For a movie seriously built up for being Pacino vs De Niro, both on screen at the same time in the same scenes, this really rises to that challenge. It’s wonderful to watch a movie that holds up to expectations. 

Heat is a top tier heist movie, no doubts about it. Not for the actors. It’s for the actual heist and chase itself. There are no serious fuckups that are unbelievable. Both sides are total professionals in a chess game until the end, they slip a little bit a few times, though they recover. 

It is a fascinating watch primarily because of the backstories to each main character, too. Pacino devoting himself to the case while trying to hold together a family. His struggle to achieve that was refreshing because so often detective movies treat the cop as either the perfect school kid in his uniform or the other spectrum where they are a loose cannon or near a criminal themselves. 

Heat doesn’t do that. It portrays a more three-dimensional character. One who cares for a daughter, yet isn’t around enough to put in the leg work to love her every day. And even though it’s cut from the movie, he clearly has a cocaine problem. Not that I’m complaining, it makes the “Great Ass” scene so much more surreal and hilarious.  

In the other coroner is De Niro doing excellent work with the “one last job” cliche, and trying so hard to escape with the girl. And of course the turn when you know that he loses is when he breaks his own rule. He was 30 seconds away from freedom, and instead he turns back.  

This is not to say Heat is a perfect movie. It’s 20 minutes too long, or about 6 hours too short one way or another. Many of the subplots are undercooked, like Natalie Portman’s. Eady’s motivations for getting with Neal are shaky at best, I mean, the man had no furniture. Come on. 

It’s still a hell of a good movie. 

The Backlog: THE TALENTED MR. RIPLEY

Welcome to the Backlog! A series where I post untimely reviews of movies.

I always figured it would be better to be a fake somebody than a real nobody.

I love movies that fill me with a deep yearning for traveling. After watching The Talented Mr. Ripley, I looked at tickets to visit Italy and pondered constructing a time machine to go back to 1950s Italy. It seems like a blast. The cars are amazing, the waters are pristine. The beaches are lively yet not overcrowded. Rome is busy yet not jammed up. 

Murder also appears to be the easiest fucking thing to get away. To be clear, I would not commit murder if I went to the 1950s. I’m merely pointing out that many of these murders seemed super easy to figure out and yet Tom escapes them. 

Tu Vuo’ Fa L’Americano / The Talented Mr. Ripley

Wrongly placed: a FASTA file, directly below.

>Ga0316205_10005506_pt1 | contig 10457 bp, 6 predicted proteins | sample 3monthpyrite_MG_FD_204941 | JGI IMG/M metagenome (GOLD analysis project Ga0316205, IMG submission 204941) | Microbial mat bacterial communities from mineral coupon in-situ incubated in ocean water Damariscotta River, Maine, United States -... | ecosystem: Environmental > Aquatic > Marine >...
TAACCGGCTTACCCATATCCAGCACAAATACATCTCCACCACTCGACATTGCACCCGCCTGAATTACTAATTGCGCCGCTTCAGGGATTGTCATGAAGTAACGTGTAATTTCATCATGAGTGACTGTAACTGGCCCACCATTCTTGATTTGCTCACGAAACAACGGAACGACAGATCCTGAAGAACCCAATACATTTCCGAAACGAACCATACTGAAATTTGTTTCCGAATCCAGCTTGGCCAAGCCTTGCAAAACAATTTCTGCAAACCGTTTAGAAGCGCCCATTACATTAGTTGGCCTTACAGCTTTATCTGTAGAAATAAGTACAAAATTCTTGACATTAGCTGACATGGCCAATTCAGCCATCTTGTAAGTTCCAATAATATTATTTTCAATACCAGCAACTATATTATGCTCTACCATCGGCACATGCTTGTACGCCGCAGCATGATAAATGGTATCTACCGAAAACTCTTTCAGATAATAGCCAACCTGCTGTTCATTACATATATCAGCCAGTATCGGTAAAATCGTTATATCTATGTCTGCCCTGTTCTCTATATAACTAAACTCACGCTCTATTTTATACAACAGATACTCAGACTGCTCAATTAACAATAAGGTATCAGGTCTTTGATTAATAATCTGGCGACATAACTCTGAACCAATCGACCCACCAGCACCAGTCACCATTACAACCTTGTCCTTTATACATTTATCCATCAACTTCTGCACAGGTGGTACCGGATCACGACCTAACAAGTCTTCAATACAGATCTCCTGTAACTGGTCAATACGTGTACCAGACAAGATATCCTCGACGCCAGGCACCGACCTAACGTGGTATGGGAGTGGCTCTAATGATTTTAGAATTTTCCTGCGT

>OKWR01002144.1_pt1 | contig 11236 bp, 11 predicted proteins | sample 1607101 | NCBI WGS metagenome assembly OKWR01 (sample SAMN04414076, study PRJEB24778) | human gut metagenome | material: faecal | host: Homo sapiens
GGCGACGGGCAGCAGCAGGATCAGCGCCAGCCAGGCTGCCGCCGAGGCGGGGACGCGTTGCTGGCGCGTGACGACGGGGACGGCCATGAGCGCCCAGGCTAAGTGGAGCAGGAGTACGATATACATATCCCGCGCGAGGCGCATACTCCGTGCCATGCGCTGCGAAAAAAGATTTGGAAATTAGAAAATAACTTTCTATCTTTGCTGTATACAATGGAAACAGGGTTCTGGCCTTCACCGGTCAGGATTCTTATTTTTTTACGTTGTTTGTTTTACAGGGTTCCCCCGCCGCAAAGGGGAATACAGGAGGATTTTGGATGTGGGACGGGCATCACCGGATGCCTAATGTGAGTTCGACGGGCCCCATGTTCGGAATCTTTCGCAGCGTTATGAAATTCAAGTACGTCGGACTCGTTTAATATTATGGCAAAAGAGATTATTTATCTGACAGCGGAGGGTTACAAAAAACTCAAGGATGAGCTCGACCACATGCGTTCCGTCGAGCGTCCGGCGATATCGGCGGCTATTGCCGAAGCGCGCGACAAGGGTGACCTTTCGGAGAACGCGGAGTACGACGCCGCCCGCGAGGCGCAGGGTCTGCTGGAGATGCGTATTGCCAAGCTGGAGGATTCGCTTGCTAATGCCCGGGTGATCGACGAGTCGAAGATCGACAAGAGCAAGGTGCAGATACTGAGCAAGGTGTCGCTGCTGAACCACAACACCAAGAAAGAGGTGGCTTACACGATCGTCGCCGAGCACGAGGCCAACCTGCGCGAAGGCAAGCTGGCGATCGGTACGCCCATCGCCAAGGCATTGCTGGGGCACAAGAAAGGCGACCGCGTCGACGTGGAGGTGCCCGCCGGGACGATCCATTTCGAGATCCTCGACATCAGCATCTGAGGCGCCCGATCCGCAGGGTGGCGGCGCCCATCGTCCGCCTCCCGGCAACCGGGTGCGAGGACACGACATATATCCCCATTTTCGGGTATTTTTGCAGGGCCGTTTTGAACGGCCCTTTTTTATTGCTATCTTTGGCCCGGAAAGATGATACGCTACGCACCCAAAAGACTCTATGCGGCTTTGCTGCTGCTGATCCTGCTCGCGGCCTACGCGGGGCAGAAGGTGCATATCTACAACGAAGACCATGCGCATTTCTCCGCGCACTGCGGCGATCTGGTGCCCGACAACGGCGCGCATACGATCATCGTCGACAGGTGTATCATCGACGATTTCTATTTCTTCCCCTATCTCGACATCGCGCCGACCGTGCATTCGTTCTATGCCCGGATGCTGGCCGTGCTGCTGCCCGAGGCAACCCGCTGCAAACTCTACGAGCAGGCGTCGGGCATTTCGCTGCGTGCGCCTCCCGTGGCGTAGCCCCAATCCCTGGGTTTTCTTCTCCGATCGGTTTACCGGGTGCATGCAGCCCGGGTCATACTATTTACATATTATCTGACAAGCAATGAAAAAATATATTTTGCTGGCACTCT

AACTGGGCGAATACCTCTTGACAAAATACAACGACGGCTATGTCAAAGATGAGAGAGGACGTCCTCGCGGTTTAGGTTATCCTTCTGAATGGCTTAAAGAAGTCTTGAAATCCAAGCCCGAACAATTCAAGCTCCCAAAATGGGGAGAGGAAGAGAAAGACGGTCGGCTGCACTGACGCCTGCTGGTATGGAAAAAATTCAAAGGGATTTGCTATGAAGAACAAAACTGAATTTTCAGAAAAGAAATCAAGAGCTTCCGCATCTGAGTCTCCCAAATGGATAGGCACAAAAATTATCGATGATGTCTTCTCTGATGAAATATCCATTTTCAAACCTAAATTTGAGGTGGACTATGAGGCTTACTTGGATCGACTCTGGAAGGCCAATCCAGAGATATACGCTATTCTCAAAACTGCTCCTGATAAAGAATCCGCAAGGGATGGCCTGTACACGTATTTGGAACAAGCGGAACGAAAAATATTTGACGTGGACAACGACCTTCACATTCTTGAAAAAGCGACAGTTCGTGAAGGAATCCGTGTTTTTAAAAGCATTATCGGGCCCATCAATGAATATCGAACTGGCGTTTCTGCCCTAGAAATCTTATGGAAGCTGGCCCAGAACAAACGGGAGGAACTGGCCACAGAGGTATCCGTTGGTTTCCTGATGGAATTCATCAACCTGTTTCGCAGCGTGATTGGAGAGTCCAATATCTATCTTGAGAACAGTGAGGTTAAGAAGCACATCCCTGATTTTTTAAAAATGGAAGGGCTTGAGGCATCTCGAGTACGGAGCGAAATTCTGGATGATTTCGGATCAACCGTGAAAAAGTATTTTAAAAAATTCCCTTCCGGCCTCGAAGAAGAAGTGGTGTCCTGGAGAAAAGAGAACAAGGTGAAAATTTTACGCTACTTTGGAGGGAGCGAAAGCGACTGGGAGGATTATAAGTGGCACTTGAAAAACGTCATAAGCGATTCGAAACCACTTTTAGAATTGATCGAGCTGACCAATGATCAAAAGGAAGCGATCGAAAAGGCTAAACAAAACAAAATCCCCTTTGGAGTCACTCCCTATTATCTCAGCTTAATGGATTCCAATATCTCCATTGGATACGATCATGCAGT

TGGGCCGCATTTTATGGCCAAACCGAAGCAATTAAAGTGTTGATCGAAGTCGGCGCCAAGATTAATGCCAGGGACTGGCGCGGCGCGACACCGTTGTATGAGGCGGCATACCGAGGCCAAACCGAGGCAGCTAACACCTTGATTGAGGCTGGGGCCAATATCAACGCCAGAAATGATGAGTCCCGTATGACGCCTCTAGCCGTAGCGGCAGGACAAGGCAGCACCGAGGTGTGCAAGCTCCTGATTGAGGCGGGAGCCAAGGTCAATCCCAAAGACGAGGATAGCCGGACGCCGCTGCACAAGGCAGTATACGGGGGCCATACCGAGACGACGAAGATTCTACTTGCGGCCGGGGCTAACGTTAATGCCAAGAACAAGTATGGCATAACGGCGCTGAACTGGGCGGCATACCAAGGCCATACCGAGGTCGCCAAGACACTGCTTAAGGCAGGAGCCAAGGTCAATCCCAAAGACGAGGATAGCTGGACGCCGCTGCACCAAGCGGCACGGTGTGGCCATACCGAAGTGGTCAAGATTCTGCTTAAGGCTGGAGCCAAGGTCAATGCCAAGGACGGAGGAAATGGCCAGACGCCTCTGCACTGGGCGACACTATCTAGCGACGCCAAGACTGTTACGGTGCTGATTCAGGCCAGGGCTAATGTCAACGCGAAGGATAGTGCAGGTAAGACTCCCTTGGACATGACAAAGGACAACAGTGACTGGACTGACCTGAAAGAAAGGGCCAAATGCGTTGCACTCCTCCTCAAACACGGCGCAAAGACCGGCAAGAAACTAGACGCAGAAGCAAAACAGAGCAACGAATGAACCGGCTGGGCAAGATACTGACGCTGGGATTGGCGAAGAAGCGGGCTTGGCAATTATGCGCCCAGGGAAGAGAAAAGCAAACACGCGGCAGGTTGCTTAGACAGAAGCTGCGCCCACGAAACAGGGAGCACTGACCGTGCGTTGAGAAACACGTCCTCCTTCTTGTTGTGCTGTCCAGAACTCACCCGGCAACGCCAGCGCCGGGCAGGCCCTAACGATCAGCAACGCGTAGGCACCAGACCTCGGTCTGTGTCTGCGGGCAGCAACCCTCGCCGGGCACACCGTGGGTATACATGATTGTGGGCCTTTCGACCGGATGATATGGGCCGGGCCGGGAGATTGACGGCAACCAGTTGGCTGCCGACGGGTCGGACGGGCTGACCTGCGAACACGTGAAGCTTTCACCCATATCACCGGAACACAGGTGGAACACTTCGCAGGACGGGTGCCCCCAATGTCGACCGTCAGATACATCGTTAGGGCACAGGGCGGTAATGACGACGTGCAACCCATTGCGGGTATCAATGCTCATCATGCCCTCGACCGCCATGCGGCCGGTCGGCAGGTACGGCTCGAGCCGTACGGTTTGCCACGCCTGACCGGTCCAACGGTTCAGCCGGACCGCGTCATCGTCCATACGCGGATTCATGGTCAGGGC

With the fun comments done, we can move onto the magic of the film. The fun lies in the film’s glamorous veneer which, like it’s protagonist, is a mask to something entirely different. Instead of a dark, rotten core there is instead a fascinating contemplation of love.

Can an imposter truly love someone that sees only their mask? Can that person love an imposter’s mask? Peter sees all these wonderful qualities in Tom because he hasn’t seen behind the curtain to the dark core of Tom Ripley. And if he does, does it negate the loving parts of Tom Ripley? 

For me, anything built on a foundation of lies is destined to rot and eventually collapse. Unless, apparently, you kill the person. And so I wished for Tom’s world to collapse. Because he violated multiple moral codes and lied to his loved ones. Yet, it doesn’t collapse. 

Part of me was glad that he got away with it. That part of me that was enchanted by the mask and by the dazzle and charm of Tom Ripley. It’s nice to love the 2-dimensional mask put up by an imposter, because it’s so easy to hope that it’s true. 

And therein lies the danger.

The Backlog: AD ASTRA

Welcome to the Backlog! A series where I post untimely reviews of movies that I have seen over the past year or so.

The enemy up here is not a person or a thing. It’s the endless void.

There’s a famous line from Parks and Recreation that floated to my mind when I left the theatre after seeing James Gray’s new space saga Ad Astra, which captures the major issue with the film:

Never half ass two things. Whole ass one thing.

Throughout the two hour runtime, multiple threads get pulled out and abandoned for no reason. One plot thread is the spy thriller about Space Command (Donald Sutherland! Secret Chips on necklaces!), there’s a riveting space adventure story (FUCKING MOON PIRATES! RABID BABOONS!),and then there’s a deep, ponderous movie about deconstructing one man’s cold exterior as he moves to the outer limits of our solar system. There’s even a love story sprinkled in. 

That’s too many threads to pull out and not weave together. If Ad Astra focused on any one of those stories, this would have been a good movie. For instance, if this had been primarily about Roy’s Heart of Darkness voyage in space, that would have been great. A man lacking humanity becomes humanity’s savior as he takes the long journey out to the farthest reaches of our solar system. But we only got half of that movie. 

Space Pirates would have been a better movie.
If only we got more of this movie / Ad Astra, retrieved June 8, 2020 from screenrant.com

First, let’s start with the good. Brad Pitt and Tommy Lee Jones put in excellent acting performances. The space cinematography is stellar. From the blue marble hanging above the moon, to the Sepheus moving across the stormy surface of Jupiter, to the Lima Project orbiting Neptune: all absolutely stunning. I loved looking at it. Space is fantastic. 

Even with all the beauty on screen, Ad Astra is dragged down by slow pacing and which is aggravated by the monotonous voiceover accompanying the film. 

For a movie clearing inspired by 2001: A Space Odyssey, it really took some of the wrong lessons from that movie. The good things about 2001 are not when Bowman is floating through space, breathing heavily as he drifts. Yet James Gray continually shows us Brad Pitt laboring through this world, everything a struggle for him. A slow swim through a sewer. A slow climb down an antennae, a slow climb up a rocket, a slow walk down a hallway before slowing walking down another hallway. There is only so much struggling I can watch before the movie itself becomes a struggle.